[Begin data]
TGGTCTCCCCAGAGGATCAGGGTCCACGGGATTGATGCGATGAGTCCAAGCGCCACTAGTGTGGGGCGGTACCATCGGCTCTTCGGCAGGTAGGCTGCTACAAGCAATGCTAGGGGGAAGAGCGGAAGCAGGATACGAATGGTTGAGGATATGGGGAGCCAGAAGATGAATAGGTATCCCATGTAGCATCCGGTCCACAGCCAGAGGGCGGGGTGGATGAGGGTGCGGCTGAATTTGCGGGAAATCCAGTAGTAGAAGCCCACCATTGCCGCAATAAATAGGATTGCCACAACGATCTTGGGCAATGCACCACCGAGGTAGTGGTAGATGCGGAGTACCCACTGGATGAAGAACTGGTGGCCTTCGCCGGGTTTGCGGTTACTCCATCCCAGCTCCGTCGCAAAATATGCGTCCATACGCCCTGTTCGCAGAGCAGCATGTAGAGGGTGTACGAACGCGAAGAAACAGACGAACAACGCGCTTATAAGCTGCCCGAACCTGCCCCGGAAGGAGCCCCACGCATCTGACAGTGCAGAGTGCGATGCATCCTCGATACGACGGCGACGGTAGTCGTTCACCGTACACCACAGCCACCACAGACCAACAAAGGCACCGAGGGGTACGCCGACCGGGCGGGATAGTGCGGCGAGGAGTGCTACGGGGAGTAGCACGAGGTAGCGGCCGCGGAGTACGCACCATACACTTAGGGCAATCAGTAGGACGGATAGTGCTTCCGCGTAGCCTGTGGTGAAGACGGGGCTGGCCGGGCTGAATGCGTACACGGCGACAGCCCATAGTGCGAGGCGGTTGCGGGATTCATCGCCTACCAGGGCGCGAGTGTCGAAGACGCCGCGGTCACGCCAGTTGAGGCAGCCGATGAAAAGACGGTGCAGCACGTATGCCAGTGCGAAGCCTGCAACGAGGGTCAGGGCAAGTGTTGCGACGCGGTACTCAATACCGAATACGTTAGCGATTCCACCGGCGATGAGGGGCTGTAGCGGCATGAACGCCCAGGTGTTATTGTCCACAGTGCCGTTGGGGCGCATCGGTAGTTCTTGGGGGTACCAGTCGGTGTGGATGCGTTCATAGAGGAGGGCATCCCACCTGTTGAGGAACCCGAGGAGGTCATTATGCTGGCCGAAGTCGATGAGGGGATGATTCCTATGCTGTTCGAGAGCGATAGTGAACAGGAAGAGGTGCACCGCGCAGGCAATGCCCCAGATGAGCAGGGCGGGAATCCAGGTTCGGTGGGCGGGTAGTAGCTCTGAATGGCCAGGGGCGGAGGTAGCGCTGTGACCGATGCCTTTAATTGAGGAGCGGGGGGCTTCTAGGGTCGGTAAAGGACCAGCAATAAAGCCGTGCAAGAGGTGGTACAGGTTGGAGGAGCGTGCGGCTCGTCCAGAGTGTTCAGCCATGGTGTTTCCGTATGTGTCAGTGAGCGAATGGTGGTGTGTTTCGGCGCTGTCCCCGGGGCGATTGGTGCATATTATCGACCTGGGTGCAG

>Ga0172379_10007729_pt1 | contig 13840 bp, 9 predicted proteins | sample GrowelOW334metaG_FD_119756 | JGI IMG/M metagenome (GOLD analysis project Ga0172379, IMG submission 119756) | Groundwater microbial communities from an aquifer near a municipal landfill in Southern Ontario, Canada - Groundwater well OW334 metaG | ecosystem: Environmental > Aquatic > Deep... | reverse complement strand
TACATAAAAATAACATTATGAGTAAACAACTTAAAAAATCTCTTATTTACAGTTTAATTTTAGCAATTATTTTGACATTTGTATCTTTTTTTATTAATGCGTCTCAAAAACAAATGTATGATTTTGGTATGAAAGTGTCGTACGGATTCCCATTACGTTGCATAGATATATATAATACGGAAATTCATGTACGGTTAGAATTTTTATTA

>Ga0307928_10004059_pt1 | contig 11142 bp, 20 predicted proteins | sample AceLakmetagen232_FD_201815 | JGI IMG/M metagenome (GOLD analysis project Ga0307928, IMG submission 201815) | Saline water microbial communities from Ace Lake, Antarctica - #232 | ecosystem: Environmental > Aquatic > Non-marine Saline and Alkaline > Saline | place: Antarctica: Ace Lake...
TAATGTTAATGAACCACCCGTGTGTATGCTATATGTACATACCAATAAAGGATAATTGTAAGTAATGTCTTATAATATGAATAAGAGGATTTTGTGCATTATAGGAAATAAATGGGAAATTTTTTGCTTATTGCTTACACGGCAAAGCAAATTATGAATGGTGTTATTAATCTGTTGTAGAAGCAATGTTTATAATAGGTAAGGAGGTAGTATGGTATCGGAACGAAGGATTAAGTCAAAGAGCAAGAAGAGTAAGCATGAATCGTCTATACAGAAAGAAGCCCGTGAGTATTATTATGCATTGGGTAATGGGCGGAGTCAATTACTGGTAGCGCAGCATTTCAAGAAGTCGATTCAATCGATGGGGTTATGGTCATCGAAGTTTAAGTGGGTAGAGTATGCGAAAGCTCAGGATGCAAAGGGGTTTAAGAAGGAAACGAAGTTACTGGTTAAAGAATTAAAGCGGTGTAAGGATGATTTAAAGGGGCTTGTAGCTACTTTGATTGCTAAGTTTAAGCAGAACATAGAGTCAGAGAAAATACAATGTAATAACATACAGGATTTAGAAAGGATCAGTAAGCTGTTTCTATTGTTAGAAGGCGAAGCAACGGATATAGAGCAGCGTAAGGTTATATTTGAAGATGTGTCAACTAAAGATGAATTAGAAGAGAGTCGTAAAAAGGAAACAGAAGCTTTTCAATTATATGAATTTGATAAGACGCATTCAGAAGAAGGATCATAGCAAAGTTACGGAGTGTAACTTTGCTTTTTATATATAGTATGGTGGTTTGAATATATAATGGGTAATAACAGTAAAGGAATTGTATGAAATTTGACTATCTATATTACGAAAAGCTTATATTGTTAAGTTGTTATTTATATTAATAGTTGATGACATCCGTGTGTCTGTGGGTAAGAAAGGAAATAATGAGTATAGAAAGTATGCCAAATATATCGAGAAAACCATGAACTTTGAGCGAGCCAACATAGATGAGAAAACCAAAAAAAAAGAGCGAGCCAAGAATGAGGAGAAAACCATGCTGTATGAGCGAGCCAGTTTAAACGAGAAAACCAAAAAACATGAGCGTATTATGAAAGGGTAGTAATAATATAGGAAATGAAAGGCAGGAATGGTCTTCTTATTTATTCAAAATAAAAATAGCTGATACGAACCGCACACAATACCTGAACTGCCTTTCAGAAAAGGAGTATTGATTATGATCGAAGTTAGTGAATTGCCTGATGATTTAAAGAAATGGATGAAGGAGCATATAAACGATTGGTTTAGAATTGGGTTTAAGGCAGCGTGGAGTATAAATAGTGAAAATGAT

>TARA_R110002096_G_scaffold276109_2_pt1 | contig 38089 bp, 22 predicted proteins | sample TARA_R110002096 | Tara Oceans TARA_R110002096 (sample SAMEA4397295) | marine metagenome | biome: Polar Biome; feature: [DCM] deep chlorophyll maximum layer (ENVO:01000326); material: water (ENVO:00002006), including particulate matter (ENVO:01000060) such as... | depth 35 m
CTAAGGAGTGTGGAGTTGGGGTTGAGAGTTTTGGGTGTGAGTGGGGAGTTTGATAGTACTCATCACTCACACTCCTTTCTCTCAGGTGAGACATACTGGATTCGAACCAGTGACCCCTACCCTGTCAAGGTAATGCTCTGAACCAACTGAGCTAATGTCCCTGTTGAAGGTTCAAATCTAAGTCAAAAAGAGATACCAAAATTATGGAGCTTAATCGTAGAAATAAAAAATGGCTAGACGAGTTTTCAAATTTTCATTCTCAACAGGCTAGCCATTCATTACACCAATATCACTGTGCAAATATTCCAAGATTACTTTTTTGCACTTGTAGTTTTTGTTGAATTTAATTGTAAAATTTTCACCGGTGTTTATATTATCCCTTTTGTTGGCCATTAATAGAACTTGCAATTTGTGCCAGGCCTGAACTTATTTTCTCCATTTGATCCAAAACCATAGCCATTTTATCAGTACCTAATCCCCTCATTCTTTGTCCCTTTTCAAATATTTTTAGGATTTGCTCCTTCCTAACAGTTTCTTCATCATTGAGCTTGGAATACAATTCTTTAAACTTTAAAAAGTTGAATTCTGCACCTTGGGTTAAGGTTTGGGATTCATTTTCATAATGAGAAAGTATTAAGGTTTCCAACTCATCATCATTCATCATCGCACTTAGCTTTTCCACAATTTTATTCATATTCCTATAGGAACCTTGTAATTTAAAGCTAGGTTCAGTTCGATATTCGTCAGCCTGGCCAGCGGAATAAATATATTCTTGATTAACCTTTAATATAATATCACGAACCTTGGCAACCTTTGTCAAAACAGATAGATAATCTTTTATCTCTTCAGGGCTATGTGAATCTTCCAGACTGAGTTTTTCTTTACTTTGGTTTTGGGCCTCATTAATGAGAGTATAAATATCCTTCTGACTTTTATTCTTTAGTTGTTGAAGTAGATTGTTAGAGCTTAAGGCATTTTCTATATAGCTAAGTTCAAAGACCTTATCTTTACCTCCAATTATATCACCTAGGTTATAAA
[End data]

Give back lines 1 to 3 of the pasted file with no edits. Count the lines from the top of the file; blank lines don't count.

TGGTCTCCCCAGAGGATCAGGGTCCACGGGATTGATGCGATGAGTCCAAGCGCCACTAGTGTGGGGCGGTACCATCGGCTCTTCGGCAGGTAGGCTGCTACAAGCAATGCTAGGGGGAAGAGCGGAAGCAGGATACGAATGGTTGAGGATATGGGGAGCCAGAAGATGAATAGGTATCCCATGTAGCATCCGGTCCACAGCCAGAGGGCGGGGTGGATGAGGGTGCGGCTGAATTTGCGGGAAATCCAGTAGTAGAAGCCCACCATTGCCGCAATAAATAGGATTGCCACAACGATCTTGGGCAATGCACCACCGAGGTAGTGGTAGATGCGGAGTACCCACTGGATGAAGAACTGGTGGCCTTCGCCGGGTTTGCGGTTACTCCATCCCAGCTCCGTCGCAAAATATGCGTCCATACGCCCTGTTCGCAGAGCAGCATGTAGAGGGTGTACGAACGCGAAGAAACAGACGAACAACGCGCTTATAAGCTGCCCGAACCTGCCCCGGAAGGAGCCCCACGCATCTGACAGTGCAGAGTGCGATGCATCCTCGATACGACGGCGACGGTAGTCGTTCACCGTACACCACAGCCACCACAGACCAACAAAGGCACCGAGGGGTACGCCGACCGGGCGGGATAGTGCGGCGAGGAGTGCTACGGGGAGTAGCACGAGGTAGCGGCCGCGGAGTACGCACCATACACTTAGGGCAATCAGTAGGACGGATAGTGCTTCCGCGTAGCCTGTGGTGAAGACGGGGCTGGCCGGGCTGAATGCGTACACGGCGACAGCCCATAGTGCGAGGCGGTTGCGGGATTCATCGCCTACCAGGGCGCGAGTGTCGAAGACGCCGCGGTCACGCCAGTTGAGGCAGCCGATGAAAAGACGGTGCAGCACGTATGCCAGTGCGAAGCCTGCAACGAGGGTCAGGGCAAGTGTTGCGACGCGGTACTCAATACCGAATACGTTAGCGATTCCACCGGCGATGAGGGGCTGTAGCGGCATGAACGCCCAGGTGTTATTGTCCACAGTGCCGTTGGGGCGCATCGGTAGTTCTTGGGGGTACCAGTCGGTGTGGATGCGTTCATAGAGGAGGGCATCCCACCTGTTGAGGAACCCGAGGAGGTCATTATGCTGGCCGAAGTCGATGAGGGGATGATTCCTATGCTGTTCGAGAGCGATAGTGAACAGGAAGAGGTGCACCGCGCAGGCAATGCCCCAGATGAGCAGGGCGGGAATCCAGGTTCGGTGGGCGGGTAGTAGCTCTGAATGGCCAGGGGCGGAGGTAGCGCTGTGACCGATGCCTTTAATTGAGGAGCGGGGGGCTTCTAGGGTCGGTAAAGGACCAGCAATAAAGCCGTGCAAGAGGTGGTACAGGTTGGAGGAGCGTGCGGCTCGTCCAGAGTGTTCAGCCATGGTGTTTCCGTATGTGTCAGTGAGCGAATGGTGGTGTGTTTCGGCGCTGTCCCCGGGGCGATTGGTGCATATTATCGACCTGGGTGCAG

>Ga0172379_10007729_pt1 | contig 13840 bp, 9 predicted proteins | sample GrowelOW334metaG_FD_119756 | JGI IMG/M metagenome (GOLD analysis project Ga0172379, IMG submission 119756) | Groundwater microbial communities from an aquifer near a municipal landfill in Southern Ontario, Canada - Groundwater well OW334 metaG | ecosystem: Environmental > Aquatic > Deep... | reverse complement strand
TACATAAAAATAACATTATGAGTAAACAACTTAAAAAATCTCTTATTTACAGTTTAATTTTAGCAATTATTTTGACATTTGTATCTTTTTTTATTAATGCGTCTCAAAAACAAATGTATGATTTTGGTATGAAAGTGTCGTACGGATTCCCATTACGTTGCATAGATATATATAATACGGAAATTCATGTACGGTTAGAATTTTTATTA